Some days when I walk into Panera – my other office – I think about how ordinary my life feels. How there don’t seem to be Instagram-worthy moments between the car seats and the goldfish crackers and the exact same route walked every single day to pick up Jackson from first grade. Life can be small when we live it in the same pattern over and over and over again Monday to Monday.
The things I want to write about are small too. There is Zoe’s belly and how I could write a book about her eyelashes. How she backs up into me and sits her little diapered bottom down on my lap with authority. How she leans back into me and looks up at me the upside down perspective highlighting the blue blue core of her irises.
She leans back with her bottle pushed into the corner of her mouth and watches me as she gnaws at it. The world stops. So many cliches come true with a daughter. I softly stroke back gentle golden wisps from her forehead. I still haven’t taken her for a first hair cut. I’m lingering in this last baby phase. Her car seat smells of leftover snacks. I’m OK with that.
My life loops small, familiar circles around the same topics and I’m OK with that too.
So I do it. I record the seemingly small things; I write down the non events.
Else I will forget them. Else I will only remember the blur. Not how her voice sounded when she called me first thing in the morning. Or how stinky baby feet can smell through baby socks. I write down how she got done with her high chair seemingly over night and how it’s an act of courage for me to seat that crazy baby in a big chair knowing how closely her toes teeter to the edges. She laughs. My word how she laughs. Full bellied, full of life and we all laugh with her.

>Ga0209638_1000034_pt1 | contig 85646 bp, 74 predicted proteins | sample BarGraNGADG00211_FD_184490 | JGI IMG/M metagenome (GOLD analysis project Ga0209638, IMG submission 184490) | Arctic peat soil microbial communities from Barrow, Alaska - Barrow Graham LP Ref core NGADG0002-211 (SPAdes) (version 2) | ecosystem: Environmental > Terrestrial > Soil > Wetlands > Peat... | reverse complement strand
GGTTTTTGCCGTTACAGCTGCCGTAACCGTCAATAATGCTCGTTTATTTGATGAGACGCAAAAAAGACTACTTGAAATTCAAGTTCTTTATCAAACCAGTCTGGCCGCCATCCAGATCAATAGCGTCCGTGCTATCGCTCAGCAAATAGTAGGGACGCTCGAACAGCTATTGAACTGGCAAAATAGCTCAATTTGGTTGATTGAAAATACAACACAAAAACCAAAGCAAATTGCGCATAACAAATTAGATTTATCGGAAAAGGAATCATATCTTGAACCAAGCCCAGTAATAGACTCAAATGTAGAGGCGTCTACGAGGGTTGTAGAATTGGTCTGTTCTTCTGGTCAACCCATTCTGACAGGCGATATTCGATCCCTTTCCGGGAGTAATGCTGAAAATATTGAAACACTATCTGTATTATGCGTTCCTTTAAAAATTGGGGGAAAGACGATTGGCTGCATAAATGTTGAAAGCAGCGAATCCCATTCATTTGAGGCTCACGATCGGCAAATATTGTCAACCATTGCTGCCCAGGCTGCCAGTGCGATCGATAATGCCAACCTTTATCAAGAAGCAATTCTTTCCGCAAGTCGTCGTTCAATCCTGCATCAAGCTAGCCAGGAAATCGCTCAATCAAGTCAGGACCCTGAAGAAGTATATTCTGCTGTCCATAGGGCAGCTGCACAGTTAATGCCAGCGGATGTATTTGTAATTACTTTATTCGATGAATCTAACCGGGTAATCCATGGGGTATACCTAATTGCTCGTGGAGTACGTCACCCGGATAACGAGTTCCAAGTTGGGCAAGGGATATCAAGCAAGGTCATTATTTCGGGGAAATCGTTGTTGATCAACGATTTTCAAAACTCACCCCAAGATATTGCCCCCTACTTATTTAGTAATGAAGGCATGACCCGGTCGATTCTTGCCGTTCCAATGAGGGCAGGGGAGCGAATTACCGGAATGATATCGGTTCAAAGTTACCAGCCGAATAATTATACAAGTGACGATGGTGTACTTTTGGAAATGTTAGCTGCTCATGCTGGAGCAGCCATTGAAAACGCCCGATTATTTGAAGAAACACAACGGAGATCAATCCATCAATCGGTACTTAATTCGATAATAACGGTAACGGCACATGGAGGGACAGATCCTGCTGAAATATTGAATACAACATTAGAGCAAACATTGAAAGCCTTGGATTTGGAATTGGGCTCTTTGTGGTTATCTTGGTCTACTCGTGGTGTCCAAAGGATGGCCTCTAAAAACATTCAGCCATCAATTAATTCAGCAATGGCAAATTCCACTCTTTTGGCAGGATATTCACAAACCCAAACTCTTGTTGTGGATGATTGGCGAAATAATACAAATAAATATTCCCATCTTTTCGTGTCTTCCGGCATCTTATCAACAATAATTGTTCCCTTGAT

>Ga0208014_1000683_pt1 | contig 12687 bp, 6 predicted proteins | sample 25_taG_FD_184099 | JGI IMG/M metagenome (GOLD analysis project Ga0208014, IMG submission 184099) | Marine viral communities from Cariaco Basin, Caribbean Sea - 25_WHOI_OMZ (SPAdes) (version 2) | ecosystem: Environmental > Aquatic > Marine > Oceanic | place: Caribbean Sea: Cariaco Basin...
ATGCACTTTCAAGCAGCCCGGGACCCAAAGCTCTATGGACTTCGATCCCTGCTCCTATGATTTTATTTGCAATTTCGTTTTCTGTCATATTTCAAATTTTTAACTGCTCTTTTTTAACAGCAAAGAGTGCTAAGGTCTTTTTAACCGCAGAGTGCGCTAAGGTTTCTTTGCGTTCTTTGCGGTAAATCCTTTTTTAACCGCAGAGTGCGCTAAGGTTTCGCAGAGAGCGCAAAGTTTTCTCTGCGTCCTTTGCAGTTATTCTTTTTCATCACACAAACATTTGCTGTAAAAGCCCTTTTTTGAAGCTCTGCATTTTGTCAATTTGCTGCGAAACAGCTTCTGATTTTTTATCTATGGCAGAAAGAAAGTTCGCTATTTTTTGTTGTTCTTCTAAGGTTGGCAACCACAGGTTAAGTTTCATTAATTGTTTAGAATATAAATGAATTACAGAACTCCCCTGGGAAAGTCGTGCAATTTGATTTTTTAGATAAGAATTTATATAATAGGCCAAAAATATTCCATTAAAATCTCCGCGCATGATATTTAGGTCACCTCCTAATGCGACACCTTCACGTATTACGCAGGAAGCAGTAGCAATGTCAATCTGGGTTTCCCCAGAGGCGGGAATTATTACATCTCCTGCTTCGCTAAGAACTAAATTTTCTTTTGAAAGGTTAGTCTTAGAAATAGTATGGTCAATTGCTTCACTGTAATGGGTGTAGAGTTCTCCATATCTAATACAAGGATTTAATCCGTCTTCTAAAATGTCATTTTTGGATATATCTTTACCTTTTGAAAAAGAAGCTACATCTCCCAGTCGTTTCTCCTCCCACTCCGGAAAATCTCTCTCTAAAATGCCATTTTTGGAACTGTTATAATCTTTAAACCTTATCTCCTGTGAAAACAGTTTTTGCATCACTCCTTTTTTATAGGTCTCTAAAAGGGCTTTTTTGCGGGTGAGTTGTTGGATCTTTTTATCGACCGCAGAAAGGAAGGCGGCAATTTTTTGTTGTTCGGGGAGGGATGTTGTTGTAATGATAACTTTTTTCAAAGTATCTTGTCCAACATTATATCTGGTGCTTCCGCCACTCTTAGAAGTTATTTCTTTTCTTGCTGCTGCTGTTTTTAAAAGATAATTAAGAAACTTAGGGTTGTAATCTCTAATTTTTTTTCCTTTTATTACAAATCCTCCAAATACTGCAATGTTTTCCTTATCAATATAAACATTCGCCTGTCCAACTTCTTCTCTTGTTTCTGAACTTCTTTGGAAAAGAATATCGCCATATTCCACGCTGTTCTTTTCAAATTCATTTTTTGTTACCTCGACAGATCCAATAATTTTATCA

The dog chews at the chair legs no matter how much I reprimand him and the baby laughs wild and launches herself at us both.
I write down the rut and the routine and peel back the corners of wonder. This every day worship. This holy wash, rinse and repeat. This so much sameness that no one would think to look twice. My Instagram reads like a love letter to the preschool years and I’m OK with that.
I am. I am becoming OK with that.
And you? And you with the three day sweat suit, the pony tail, the smudged mascara. We can be OK together. We can revel in our in betweens and write them down with so much tired love because if we don’t we won’t know how much it all meant. This collective sleep deprivation, this trying to figure out the math homework. This heating up leftovers. This time of still believing in the tooth fairy.
We write it so we can look back and fall in love with it all over again.
Slowly. Deliberately. Extraordinarily.